- The Washington Times - Sunday, August 13, 2006

Ron Suskind’s best-selling book “The One Percent Doctrine” refers to Vice President Dick Cheney’s axiom that if there is a 1 percent chance of a nuclear bomb going off in an American city, the U.S. government has to respond with all the urgency as if there is a 100 percent chance of such an event. When Mr. Suskind’s book appeared, there was much clucking about Mr. Cheney’s thinking — so dire, so dark, so unmodulated.

But Mr. Cheney’s vision can only be considered unhinged if a fog of complacency descends about the terror threat facing us. Whenever that threat becomes clear again, as it has in the wake of the breakup of a plot in Britain to blow airliners from the sky, everyone begins to think like Dick Cheney, or maybe more so: If there is a mere .0001 percent chance of a terrorist smuggling liquid explosives on a flight from Denver to Green Bay, Wis., no one can carry on hair gel, and new mothers must present their baby formula for inspection.

The fact is that we live in a 1 percent world. We face a shadowy enemy who represents a threat that is unspeakably awful when it is actualized, but is too easy to discount when it isn’t. Who even remembers that suspects were arrested in Miami two months ago in the very early stages of plotting perhaps to blow up the Sears Tower in Chicago? It’s always possible to let the mind wander, until thousands of innocent civilians are killed.

The British plot serves as a reminder that Islamic fanatics are intent on committing violent acts against the West, but really, how many reminders do we need? Since September 11, 2001 there have been the Bali bombings (October 2002), the Madrid bombings (March 2004) and the British subway bombings (July 2005), among others. Terrorists are very good about reminding us of their threat at regular intervals — it’s just that there is a segment of Western opinion that willfully wants to forget.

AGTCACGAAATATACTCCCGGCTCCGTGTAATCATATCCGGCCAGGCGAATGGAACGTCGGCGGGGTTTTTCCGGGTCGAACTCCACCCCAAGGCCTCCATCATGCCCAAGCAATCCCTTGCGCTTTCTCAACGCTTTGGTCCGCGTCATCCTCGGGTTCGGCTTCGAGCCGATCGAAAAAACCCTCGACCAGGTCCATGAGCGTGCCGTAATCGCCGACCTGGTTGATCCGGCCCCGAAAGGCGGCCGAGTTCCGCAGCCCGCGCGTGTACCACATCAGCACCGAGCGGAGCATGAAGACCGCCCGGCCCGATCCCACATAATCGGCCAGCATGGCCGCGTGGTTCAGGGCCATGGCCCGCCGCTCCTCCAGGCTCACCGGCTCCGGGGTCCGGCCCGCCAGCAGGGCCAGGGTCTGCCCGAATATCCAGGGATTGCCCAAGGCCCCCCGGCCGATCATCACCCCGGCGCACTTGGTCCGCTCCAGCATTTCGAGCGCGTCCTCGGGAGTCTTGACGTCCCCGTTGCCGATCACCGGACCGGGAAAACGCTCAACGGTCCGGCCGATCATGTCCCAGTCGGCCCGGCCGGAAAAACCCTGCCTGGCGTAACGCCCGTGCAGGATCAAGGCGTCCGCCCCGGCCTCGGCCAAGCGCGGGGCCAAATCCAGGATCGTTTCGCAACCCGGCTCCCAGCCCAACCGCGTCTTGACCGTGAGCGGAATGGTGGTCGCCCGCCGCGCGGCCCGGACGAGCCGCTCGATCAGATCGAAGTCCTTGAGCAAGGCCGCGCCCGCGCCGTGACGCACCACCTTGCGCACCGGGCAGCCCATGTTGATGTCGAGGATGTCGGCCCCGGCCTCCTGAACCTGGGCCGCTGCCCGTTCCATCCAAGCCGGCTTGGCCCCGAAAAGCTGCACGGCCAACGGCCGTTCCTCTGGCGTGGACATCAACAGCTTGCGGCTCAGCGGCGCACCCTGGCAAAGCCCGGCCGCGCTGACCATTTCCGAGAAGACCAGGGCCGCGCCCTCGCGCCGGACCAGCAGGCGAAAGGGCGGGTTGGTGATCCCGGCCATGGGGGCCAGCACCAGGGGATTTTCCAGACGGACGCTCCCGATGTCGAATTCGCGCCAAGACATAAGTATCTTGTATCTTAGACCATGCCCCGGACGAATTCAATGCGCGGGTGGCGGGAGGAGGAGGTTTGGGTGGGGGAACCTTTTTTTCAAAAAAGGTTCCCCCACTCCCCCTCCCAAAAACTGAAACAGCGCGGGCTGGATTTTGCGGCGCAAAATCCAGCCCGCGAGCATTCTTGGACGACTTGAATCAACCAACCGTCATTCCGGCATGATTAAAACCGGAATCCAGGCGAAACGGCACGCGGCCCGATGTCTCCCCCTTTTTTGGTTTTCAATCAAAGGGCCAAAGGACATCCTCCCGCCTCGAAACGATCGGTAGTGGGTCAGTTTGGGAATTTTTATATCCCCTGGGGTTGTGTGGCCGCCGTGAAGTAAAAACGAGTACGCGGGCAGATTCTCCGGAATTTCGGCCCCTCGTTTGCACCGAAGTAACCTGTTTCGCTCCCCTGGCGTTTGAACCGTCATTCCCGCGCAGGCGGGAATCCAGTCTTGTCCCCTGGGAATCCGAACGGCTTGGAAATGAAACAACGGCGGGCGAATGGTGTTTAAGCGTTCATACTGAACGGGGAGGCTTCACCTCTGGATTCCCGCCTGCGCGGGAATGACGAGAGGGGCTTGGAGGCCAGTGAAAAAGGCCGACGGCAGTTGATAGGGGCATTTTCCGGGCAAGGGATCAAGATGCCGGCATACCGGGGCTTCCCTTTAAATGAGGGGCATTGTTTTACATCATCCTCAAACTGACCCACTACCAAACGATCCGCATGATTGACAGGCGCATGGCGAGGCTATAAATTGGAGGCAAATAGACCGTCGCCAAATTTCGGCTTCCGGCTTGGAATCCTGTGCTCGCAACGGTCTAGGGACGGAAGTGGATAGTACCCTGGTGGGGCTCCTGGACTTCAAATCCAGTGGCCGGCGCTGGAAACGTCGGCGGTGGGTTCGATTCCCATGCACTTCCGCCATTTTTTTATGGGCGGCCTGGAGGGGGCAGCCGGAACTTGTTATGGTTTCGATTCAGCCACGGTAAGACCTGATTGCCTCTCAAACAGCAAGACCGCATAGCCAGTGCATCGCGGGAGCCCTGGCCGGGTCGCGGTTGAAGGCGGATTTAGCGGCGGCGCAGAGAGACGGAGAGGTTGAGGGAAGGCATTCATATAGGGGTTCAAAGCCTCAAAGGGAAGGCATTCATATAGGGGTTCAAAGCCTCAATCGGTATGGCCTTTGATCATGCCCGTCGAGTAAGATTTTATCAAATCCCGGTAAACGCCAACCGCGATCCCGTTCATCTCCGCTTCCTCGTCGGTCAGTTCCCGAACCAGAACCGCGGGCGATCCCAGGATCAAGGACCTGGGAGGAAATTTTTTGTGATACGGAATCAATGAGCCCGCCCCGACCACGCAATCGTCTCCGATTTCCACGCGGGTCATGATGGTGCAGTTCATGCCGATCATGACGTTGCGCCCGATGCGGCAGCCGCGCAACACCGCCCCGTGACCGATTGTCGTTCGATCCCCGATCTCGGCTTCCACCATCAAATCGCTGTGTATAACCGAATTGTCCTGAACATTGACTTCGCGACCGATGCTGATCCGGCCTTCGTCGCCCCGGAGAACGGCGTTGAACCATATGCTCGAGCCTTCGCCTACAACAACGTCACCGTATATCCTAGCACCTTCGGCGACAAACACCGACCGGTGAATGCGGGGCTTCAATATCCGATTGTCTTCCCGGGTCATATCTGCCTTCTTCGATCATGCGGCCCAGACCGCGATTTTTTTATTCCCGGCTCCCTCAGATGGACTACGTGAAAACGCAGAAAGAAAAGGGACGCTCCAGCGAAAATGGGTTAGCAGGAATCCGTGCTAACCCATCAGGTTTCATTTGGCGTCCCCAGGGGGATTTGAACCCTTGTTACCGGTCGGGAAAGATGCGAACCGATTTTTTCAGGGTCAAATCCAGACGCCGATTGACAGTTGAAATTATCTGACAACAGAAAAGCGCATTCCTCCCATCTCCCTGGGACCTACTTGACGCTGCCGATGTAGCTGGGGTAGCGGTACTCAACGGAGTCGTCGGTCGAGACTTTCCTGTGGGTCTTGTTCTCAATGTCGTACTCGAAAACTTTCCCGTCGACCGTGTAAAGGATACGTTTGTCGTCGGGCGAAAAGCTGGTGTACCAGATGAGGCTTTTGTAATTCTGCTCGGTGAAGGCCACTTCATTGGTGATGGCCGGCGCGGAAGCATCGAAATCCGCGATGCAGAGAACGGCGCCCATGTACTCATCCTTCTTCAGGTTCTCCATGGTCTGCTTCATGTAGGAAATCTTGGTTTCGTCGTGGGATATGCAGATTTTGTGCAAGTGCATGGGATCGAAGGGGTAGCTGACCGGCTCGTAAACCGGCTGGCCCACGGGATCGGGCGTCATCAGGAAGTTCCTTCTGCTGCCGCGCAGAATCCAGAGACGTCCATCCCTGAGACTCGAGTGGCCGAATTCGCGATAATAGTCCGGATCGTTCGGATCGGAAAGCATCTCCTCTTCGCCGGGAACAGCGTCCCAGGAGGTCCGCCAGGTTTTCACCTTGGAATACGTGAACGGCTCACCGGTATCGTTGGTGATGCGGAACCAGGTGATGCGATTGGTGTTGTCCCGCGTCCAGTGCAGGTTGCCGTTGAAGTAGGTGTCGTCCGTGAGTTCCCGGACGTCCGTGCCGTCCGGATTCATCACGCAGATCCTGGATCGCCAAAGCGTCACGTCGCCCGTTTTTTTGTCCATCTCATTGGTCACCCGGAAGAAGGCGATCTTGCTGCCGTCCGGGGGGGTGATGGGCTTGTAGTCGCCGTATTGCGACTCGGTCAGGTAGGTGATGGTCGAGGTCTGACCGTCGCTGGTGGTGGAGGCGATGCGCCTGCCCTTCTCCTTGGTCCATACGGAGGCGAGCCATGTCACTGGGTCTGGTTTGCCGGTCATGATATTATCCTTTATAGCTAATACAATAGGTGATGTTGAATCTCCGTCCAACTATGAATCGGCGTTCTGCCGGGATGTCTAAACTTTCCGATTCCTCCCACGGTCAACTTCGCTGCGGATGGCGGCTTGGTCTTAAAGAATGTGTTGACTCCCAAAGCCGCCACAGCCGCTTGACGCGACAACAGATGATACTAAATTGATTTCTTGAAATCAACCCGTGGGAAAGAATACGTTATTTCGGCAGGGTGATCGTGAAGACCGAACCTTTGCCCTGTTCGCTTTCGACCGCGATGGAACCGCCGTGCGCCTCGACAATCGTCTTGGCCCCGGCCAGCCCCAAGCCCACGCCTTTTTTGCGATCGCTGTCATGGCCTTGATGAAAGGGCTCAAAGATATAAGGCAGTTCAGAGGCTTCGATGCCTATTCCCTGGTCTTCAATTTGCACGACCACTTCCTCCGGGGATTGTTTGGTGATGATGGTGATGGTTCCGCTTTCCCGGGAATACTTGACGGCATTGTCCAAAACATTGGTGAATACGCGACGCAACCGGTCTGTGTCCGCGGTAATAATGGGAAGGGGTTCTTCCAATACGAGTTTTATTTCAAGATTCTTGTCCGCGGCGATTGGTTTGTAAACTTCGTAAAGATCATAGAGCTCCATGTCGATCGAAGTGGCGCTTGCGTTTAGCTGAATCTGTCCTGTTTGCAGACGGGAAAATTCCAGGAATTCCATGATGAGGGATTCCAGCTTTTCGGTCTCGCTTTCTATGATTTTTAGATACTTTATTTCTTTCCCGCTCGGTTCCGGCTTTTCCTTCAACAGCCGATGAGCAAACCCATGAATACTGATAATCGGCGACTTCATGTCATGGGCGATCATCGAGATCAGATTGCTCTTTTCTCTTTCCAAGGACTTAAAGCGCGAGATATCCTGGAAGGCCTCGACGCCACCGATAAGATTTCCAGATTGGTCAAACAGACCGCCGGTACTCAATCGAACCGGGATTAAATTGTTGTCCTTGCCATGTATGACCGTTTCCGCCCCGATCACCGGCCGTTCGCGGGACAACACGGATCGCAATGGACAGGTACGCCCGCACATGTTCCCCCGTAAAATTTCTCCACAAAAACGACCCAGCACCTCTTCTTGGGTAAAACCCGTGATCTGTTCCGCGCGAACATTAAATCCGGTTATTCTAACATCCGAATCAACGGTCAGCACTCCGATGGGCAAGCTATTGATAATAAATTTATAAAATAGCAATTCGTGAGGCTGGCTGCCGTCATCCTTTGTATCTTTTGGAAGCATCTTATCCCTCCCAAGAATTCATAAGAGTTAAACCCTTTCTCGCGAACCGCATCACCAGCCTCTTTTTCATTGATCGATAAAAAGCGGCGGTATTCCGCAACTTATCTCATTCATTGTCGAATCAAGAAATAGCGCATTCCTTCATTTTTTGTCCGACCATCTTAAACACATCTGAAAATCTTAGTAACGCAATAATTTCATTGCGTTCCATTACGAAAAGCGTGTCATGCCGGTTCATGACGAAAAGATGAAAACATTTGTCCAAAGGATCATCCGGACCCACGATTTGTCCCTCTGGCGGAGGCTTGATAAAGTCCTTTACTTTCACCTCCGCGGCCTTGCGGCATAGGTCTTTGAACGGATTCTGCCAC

Fresh from rallying around the Democratic Senate candidate in Connecticut who vanquished their party’s most prominent hawk, the Democrats reflexively condemned the Iraq War as a distraction from the war on terror in response to the British news. A case can be made that Iraq has indeed prevented us from taking tough measures elsewhere in the world. But Democrats simply oppose tough measures, in Iraq or anywhere else.

The same Democrats who oppose the war in Iraq tend to oppose the National Security Agency surveillance program, condemn aggressive interrogations and complain about the Patriot Act. It is all part of a worldview that wishes away dangers when they demand philosophically uncongenial responses, defined as roughly anything that doesn’t involve shoveling federal money to localities.

We will learn more about how the Brits managed to unravel the airline plot in the coming days, but surely it involved extensive monitoring and the strictest secrecy, capped off by an act of pre-emption when Scotland Yard arrested the plotters. All of these have been in a bad odor among liberals lately. They will say they support them in this case, never mind that they look askance at them during our stretches of complacency.

We are engaged in a multifaceted war on terror. To fight it requires the military, law enforcement, international cooperation and preventive domestic-security measures. The ultimate center of gravity is the hearts and minds of Muslims. We have to reach into the Middle East, because so long as the cradle of Islamic civilization is a cauldron of chaos and failure, it will spin off murderous fanatics. We also must engage in an ideological struggle within the West, where radicalism infects Muslims living among us. Britain is a study in how not to do the latter. It doesn’t insist on assimilation and routinely courts exactly the Islamic extremists who should be shunned.

All of this is the work of decades. In the meantime, get used to the 1 percent world.

Rich Lowry is a nationally syndicated columnist.

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